Artur Grabowski, translated by Marek Kazmierski

Selected samples

Szczepan Twardoch
Wojciech Chmielarz
Robert Małecki
Zygmunt Miłoszewski
Anna Piwkowska
Dominika Słowik
Wojciech Chmielewski
Barbara Banaś
Rafał Mikołajczyk
Waldemar Bawołek
Julia Fiedorczuk
Jakub Szamałek
Witold Szabłowski
Jacek Dukaj
Grzegorz Górny, Janusz Rosikoń
Paweł Piechnik
Andrzej Strumiłło


Marta Kwaśnicka
Piotr Mitzner
Paweł Sołtys
Wacław Holewiński
Anna Potyra
Wiesław Helak
Urszula Zajączkowska
Marek Stokowski
Hubert Klimko-Dobrzaniecki
Jakub Małecki
Łukasz Orbitowski
Małgorzata Rejmer
Rafał Wojasiński
Wojciech Kudyba
Włodzimierz Bolecki
Jerzy Liebert
Wojciech Zembaty
Wojciech Chmielarz
Bogdan Musiał
Joanna Siedlecka
Krzysztof Tyszka-Drozdowski
Jarosław Marek Rymkiewicz
Marek Bieńczyk
Leszek Elektorowicz
Adrian Sinkowski
Szymon Babuchowski
Lech Majewski
Weronika Murek
Agnieszka Świętek
Stanisław Szukalski
Barbara Klicka
Anna Kamińska

She climbed her first peaks in a headscarf at a time when women in the mountains were treated by climbers as an additional backpack. It was with her that female alpinism began! She gained recognition in a spectacular way. The path was considered a crossing for madmen. Especially since the tragic accident in 1929, preserved … Continue reading “Halina”

Wojciech Chmielarz

First, Marysia, a student of an exclusive private school in Warsaw’s Mokotów district, dies under the wheels of a train. Her teacher, Elżbieta, tries to find out what really happened. She starts a private investigation only soon to perish herself. But her body disappears, and the only people who have seen anything are Gniewomir, a … Continue reading “Wound”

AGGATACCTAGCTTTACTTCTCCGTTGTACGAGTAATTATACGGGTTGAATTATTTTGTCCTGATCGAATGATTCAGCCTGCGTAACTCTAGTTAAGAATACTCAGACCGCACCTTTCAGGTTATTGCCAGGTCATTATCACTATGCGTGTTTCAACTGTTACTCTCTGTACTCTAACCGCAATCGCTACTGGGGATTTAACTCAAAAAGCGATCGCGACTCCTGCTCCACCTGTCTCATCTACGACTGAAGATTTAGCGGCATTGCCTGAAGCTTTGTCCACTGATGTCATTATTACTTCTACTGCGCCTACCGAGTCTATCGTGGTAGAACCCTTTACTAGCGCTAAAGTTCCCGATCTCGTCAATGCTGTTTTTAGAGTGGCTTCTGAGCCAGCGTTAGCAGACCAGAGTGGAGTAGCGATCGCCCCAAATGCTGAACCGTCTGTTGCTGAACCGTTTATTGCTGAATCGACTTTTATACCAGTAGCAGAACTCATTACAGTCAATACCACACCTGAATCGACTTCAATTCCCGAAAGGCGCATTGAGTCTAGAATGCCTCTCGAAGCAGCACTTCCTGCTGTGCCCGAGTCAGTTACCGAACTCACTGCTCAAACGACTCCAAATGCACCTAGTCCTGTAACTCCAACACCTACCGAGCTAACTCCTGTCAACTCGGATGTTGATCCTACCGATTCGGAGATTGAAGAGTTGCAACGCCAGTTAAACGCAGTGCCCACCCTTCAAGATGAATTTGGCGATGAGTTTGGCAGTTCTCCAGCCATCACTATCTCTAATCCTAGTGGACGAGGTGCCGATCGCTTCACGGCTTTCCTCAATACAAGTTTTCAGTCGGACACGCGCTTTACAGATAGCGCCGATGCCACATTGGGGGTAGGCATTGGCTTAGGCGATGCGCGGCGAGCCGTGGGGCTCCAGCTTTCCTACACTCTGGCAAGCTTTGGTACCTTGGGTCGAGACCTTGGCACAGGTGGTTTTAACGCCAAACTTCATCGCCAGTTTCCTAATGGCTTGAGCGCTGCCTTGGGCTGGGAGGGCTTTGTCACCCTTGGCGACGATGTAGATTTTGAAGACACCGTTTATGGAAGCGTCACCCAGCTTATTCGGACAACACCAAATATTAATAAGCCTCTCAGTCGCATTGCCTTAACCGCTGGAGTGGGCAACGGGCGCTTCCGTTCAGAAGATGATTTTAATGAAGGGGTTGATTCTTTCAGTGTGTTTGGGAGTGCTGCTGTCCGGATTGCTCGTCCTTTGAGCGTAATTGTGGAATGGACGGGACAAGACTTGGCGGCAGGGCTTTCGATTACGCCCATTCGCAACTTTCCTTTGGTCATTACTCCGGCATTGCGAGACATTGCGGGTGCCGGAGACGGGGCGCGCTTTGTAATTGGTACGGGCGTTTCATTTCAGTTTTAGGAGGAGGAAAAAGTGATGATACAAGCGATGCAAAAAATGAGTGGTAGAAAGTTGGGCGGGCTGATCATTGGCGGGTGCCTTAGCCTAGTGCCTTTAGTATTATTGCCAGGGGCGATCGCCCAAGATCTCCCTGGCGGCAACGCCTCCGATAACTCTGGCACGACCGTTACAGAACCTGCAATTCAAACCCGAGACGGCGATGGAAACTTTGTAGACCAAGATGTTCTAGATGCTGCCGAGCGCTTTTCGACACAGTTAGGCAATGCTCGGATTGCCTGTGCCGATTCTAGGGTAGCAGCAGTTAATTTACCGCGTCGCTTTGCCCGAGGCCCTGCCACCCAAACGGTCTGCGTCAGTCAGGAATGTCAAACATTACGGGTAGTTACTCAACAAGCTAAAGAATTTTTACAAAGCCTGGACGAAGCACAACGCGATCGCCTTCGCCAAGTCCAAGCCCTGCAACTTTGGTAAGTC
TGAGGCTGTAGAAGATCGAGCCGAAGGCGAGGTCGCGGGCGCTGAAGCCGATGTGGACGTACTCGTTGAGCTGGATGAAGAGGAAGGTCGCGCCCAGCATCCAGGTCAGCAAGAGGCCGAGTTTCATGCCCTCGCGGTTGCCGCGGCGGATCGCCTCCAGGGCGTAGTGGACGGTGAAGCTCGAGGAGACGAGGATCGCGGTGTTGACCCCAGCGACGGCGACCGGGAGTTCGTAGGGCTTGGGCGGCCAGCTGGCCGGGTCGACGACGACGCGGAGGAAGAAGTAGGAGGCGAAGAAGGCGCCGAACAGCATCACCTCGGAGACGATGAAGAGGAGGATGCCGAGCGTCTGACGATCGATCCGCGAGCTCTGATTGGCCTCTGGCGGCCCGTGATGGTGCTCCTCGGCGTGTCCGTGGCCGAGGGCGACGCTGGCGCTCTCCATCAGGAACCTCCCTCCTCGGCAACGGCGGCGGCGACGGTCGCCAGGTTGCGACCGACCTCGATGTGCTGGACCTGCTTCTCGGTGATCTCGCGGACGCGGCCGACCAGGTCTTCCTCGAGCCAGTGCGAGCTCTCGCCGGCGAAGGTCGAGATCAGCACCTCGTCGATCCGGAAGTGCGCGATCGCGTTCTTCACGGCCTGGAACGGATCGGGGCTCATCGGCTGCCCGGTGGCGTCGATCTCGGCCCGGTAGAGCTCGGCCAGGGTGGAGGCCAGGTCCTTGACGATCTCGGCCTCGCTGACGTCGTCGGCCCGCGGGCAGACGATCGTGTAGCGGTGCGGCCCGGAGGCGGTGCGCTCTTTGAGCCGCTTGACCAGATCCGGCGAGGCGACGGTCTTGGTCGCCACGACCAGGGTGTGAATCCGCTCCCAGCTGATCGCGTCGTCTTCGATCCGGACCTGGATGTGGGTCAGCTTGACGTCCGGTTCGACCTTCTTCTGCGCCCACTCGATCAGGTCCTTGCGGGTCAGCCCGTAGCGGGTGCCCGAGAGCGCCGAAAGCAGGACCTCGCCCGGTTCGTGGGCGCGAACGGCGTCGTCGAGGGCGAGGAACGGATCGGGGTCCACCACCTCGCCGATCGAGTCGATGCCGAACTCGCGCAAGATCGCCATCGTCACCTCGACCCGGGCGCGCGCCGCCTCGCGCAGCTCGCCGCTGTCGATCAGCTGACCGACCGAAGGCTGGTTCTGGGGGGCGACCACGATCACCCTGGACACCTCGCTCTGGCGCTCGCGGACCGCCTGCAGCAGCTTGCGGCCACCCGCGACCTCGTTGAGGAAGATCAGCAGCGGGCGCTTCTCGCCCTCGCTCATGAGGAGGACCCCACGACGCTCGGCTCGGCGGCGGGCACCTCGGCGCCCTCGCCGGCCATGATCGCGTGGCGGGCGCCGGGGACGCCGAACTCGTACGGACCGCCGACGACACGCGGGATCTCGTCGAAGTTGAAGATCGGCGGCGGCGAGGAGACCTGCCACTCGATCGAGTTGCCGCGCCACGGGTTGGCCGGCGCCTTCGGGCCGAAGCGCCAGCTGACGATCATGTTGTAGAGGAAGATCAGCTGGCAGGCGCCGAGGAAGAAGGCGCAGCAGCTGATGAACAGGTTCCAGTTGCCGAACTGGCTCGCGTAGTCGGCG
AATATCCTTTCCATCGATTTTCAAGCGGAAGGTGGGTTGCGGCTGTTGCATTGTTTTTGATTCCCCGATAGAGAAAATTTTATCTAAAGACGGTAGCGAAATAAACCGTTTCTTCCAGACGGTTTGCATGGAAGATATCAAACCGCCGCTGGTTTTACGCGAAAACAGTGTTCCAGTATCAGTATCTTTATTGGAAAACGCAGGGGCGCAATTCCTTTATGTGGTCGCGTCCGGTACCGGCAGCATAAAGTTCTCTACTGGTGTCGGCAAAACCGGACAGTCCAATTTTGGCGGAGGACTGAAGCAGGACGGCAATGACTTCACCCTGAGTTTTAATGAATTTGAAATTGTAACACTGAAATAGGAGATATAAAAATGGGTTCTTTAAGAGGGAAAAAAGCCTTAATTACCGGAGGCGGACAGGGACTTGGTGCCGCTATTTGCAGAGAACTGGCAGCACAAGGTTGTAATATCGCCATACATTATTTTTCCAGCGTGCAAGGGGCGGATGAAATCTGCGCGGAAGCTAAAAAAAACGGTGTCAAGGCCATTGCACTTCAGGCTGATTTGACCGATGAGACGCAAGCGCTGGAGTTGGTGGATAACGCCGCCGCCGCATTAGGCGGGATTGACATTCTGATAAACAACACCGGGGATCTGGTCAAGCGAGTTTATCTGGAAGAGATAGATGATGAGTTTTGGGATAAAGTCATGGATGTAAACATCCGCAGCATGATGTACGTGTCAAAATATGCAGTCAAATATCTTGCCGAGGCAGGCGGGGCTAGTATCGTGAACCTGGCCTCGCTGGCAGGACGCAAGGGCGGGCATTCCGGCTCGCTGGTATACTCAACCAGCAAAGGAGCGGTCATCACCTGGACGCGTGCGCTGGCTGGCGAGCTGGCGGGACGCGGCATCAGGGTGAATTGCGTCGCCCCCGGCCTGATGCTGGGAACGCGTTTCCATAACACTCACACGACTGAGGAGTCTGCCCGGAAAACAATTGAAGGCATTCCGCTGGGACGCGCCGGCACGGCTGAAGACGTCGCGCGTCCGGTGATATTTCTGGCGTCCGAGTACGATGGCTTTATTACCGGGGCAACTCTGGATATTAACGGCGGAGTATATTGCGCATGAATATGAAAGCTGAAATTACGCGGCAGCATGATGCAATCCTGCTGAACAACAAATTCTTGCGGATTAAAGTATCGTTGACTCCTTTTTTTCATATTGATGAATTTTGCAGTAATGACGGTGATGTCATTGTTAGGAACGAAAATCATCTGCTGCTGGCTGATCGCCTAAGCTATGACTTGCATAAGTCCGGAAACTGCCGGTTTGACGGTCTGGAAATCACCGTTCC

Anna Kańtoch

A young girl, Regina Wieczorek, was found dead on the beach. She was nineteen years old and had no enemies. Fortunately, the culprit was quickly found. At least, that’s what the militia think. Meanwhile, one day in November, Jan Kowalski appears at the police station. He claims to have killed not only Regina but also … Continue reading “Penance”

Marek Krajewski

The year is 1922. A dangerous time of breakthrough. In the Eastern Borderlands of the Republic of Poland, Bolshevik gangs sow terror, leaving behind the corpses of men and disgraced women. A ruthless secret intelligence race takes place between the Lviv-Warsaw-Free City of Gdańsk line. Lviv investigator Edward Popielski, called Łysy (“Hairless”), receives an offer … Continue reading “A Girl with Four Fingers”

Ks. Tomasz Stępień

This question is closely related to the next one, namely: if any goal exists, does life lead us to that goal in an orderly manner? In other words, is everything that happens to us just a set of chaotic events that, combined together, do not form a whole? To understand how the concept of providence … Continue reading “Order and Love”

Jakub Małecki
Szczepan Twardoch
Wiesław Helak
Maria Wilczek-Krupa
Anna Kańtoch
Rafał Kosik
Paweł Sołtys
Dorota Masłowska
Wiesław Myśliwski
Martyna Bunda
Olga Tokarczuk
Various authors
Mariola Kruszewska
Waldemar Bawołek
Marek Oleksicki, Tobiasz Piątkowski
Wojciech Tomczyk
Urszula Zajączkowska
Marzanna Bogumiła Kielar
Ks. Robert Skrzypczak
Bronisław Wildstein
Anna Bikont
Magdalena Grzebałkowska
Wojciech Orliński
Klementyna Suchanow
Andrzej Franaszek
Natalia Budzyńska
Marian Sworzeń
Aleksandra Wójcik, Maciej Zdziarski
Józef Łobodowski

The work of Józef Łobodowski (1909-1988) – a remarkable poet, prose writer, and translator, who spent most of his life in exile – is slowly being revived in Poland. Łobodowski’s brilliant three- volume novel, composed on an epic scale, concerns the fate of families and orphans unmoored by the Bolshevik Revolution and civil war and … Continue reading “Ukrainian Trilogy: Thickets, The Settlement, The Way Back”

Piotr Zaremba
Wacław Holewiński